LONDON Oil producer EnQuest lowered its full-year production guidance by 7 percent on Thursday after the slow start-up of a new field, sending its shares lower despite posting a 51 pct jump in first-half pretax profit.
Enquest, in common with oil companies worldwide, continues to keep a tight rein on costs to contend with depressed crude prices.
The North Sea-focused company lowered its 2016 production forecast to between 42,000 and 44,000 barrels of oil equivalent per day (bpd), down from the 44,000 to 48,000 bpd previously expected, citing a slower than expected ramp-up in output from its Alma/Galia field after technical teething troubles.
Shares in the company were down 2.6 percent at 0831 GMT.
Despite the Alma/Galia problems EnQuest reported total first-half production up 43 percent year on year, adding that more efficient drilling practices enabled it to save a further $150 million (112.38 million pounds) on its flagship Kraken oil field in the North Sea.
With the total cost now pegged at $2.6 billion, the company has saved $575 million compared with initial estimates for the project. Kraken remains on track to produce first oil in the first half of next year, EnQuest said.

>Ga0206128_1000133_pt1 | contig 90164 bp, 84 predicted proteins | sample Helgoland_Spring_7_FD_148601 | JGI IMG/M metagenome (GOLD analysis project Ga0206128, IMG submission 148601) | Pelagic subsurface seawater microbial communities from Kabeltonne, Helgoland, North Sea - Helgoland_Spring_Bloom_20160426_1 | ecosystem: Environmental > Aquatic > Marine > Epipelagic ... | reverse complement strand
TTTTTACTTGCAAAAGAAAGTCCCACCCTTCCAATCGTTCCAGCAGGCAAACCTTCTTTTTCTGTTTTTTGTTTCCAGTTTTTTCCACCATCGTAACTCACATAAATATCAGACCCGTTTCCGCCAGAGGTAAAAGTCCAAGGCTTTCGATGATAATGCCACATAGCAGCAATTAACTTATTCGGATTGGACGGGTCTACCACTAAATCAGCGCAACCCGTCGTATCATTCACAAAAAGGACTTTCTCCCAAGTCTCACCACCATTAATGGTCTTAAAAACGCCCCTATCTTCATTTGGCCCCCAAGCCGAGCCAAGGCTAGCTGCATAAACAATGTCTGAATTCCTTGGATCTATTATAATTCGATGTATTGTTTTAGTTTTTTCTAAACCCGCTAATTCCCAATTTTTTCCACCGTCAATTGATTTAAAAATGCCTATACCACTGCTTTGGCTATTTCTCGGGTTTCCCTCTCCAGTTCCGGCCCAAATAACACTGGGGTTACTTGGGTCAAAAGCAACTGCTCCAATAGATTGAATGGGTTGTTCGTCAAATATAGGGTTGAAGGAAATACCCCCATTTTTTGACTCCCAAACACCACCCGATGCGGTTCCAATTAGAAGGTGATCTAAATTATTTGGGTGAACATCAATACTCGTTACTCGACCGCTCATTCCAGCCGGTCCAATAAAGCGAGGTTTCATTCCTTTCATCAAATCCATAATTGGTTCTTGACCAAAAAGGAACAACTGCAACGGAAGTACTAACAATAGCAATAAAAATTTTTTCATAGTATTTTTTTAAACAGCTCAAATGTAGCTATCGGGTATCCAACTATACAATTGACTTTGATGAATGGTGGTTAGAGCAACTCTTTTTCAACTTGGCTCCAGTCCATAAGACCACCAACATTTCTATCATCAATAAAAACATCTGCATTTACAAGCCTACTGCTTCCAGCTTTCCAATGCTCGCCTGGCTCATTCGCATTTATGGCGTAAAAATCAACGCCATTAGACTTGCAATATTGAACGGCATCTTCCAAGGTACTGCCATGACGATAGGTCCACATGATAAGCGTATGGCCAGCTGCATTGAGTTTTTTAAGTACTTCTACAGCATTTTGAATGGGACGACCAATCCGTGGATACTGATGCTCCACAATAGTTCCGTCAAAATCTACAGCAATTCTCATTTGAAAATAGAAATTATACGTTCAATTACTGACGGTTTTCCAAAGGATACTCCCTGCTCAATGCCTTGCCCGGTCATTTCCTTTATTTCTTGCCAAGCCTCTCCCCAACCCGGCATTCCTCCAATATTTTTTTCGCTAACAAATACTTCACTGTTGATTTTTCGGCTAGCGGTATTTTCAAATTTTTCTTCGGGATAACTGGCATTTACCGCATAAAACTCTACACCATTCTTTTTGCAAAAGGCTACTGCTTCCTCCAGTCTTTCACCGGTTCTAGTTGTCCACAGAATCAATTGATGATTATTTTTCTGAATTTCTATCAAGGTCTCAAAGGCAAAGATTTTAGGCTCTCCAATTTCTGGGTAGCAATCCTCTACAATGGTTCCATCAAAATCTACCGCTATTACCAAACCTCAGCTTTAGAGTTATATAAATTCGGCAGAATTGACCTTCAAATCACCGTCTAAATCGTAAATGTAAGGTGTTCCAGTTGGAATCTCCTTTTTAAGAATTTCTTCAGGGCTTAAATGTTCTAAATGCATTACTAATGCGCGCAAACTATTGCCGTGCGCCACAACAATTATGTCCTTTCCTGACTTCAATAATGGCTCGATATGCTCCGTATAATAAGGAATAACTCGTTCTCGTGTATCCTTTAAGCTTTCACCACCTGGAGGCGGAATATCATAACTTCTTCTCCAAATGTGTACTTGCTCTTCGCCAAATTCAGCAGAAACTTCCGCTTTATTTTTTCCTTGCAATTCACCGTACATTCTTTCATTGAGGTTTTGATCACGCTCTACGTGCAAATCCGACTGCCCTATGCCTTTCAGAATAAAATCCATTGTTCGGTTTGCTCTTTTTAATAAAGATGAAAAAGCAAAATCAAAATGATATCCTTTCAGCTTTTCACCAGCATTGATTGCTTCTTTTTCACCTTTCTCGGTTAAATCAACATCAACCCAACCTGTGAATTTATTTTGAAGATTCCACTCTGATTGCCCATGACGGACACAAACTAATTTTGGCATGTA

"EnQuest has performed well in a low oil price environment ... With Kraken on track, there is the prospect of volume growth over the next couple of years," Liberum analysts said.
EnQuest announced in July that it was in talks to sell a 20 percent stake in Kraken to Israel's Delek Group in a deal valued at about $162 million.
However, EnQuest chief executive Amjad Bseisu said on Thursday that the announcement had been a mistake and that talks with other partners are also continuing.
"We're not exclusively talking to Delek," he told Reuters.
EnQuest is mainly relying on cashflow from asset disposals to beef up its balance sheet, Bseisu added.
The company is in discussions to sell the FPSO vessel tied to its Alma/Galia field, which it would then lease in return, he said.
EnQuest made a similar deal on its Aberdeen office which it sold in June last year and subsequently rented for 20 years, freeing up cash on non-core assets.
The weakening of the pound in the aftermath of Britain's vote to leave the European Union has created a favourable exchange rate for EnQuest, which makes money in dollars and invests heavily with sterling.
EnQuest said that operating expenditure could fall by $30 million to $40 million a year in 2017 and 2018 if exchange rates remain at current levels.
(Editing by David Goodman)